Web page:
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Flight missions and remotely piloted aircraft operations can be taxing on pilots and operators and sustained workload may lead to performance decrements. One possibility to prevent this decline is to monitor cognitive workload to provide information that can be used to proactively enable real-time assistance to pilots and/or operators before performance is degraded. Heart rate and eye measures are two psychophysiological measurements that have been demonstrated as sensitive indicators of an operator's functional state, specifically cognitive workload, during tasks of varying levels of difficulty. These metrics are typically studied separately, but may be more robust indicators if integrated. The current study examined the relationship between heart rate and eye movements in response to varying levels of task difficulty and automation reliability to determine if integrating these metrics added any value to discerning workload. The study simultaneously collected electrocardiogram (ECG) and eye-tracking data from ten participants as they performed an aviation simulation task. Difficulty levels of three subtasks were manipulated in addition to the automation reliability of a fourth subtask. Performance data were analyzed for changes based on task difficulty and automation reliability; performance changes were statistically significant as workload increased and automation reliability varied. Heart rate and specific eye measures (e.g., fixation duration, pupil size, and blink rate) will be analyzed for changes reflecting the workload and automation.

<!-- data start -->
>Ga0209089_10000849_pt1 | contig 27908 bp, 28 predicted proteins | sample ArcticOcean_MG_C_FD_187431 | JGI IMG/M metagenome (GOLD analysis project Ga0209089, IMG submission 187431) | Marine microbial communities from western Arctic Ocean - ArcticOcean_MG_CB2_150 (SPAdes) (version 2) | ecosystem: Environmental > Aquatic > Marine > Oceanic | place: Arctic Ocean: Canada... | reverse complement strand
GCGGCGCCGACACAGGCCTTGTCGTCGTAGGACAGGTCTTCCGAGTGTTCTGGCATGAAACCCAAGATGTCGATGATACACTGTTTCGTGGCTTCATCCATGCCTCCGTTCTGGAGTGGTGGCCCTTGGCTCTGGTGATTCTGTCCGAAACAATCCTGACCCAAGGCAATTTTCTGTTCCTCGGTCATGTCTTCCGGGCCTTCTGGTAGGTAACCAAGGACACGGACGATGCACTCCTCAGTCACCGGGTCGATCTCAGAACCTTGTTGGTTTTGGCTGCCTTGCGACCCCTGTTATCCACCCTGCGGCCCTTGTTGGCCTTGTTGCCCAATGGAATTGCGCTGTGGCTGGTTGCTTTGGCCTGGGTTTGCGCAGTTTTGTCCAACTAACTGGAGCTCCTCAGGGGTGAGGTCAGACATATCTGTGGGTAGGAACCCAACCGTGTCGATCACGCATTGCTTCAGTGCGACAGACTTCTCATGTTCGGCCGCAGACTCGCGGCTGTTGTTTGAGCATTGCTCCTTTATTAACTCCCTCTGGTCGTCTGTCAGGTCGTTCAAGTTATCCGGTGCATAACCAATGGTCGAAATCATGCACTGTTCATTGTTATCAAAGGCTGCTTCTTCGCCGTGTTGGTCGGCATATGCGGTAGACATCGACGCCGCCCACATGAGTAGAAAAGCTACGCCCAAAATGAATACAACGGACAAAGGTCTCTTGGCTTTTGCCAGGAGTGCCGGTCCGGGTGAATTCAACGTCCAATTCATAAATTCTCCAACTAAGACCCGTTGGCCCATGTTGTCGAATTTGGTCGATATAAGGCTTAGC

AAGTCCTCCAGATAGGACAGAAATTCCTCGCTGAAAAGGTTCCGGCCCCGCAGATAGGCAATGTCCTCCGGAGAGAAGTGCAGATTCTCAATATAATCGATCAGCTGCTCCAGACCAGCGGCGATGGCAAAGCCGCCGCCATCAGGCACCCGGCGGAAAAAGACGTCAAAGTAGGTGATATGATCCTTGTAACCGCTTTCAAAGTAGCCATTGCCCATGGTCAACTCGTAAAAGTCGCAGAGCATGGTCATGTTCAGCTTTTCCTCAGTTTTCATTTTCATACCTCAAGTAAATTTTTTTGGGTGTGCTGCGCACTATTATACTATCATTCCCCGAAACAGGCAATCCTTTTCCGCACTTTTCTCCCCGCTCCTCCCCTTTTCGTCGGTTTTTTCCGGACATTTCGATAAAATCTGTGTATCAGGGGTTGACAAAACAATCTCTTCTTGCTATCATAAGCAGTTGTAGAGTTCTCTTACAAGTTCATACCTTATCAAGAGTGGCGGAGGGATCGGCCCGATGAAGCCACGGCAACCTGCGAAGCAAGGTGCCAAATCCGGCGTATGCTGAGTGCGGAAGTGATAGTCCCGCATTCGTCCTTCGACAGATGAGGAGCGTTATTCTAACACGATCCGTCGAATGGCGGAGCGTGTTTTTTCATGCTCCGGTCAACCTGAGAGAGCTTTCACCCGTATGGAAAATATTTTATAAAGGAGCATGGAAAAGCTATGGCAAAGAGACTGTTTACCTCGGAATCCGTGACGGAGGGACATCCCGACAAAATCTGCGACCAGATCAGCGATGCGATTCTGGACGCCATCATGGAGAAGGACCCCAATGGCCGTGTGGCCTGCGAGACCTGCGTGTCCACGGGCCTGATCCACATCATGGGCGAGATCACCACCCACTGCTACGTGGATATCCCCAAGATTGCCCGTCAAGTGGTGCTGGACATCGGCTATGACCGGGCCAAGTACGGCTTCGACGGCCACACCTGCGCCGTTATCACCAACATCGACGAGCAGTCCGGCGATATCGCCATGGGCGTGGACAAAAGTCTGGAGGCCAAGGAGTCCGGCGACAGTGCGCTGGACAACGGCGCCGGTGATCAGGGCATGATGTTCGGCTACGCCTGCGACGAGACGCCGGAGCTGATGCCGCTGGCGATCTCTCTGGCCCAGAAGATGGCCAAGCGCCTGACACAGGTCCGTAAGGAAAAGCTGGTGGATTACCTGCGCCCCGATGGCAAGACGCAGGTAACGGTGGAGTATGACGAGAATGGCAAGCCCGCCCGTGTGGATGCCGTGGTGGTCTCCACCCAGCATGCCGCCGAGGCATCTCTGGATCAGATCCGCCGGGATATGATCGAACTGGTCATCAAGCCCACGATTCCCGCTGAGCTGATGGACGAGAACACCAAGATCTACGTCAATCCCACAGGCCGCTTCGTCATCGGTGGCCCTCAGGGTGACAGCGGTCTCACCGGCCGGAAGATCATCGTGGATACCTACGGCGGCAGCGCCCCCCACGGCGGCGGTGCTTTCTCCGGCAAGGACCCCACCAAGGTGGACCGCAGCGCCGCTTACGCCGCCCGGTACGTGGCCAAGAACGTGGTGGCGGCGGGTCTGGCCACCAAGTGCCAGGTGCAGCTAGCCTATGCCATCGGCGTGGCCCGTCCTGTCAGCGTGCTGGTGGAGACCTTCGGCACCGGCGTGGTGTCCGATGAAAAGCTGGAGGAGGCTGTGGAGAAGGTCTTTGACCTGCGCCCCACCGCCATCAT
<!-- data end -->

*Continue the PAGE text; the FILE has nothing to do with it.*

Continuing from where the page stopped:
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Honors Thesis

Primary Advisor

Thomas F. Eggemeier

Primary Advisor's Department



Stander Symposium poster

Integrating Heart Rate and Eye Movement Measures as a Possible Robust Indicator of Workload in an Aviation Simulation Task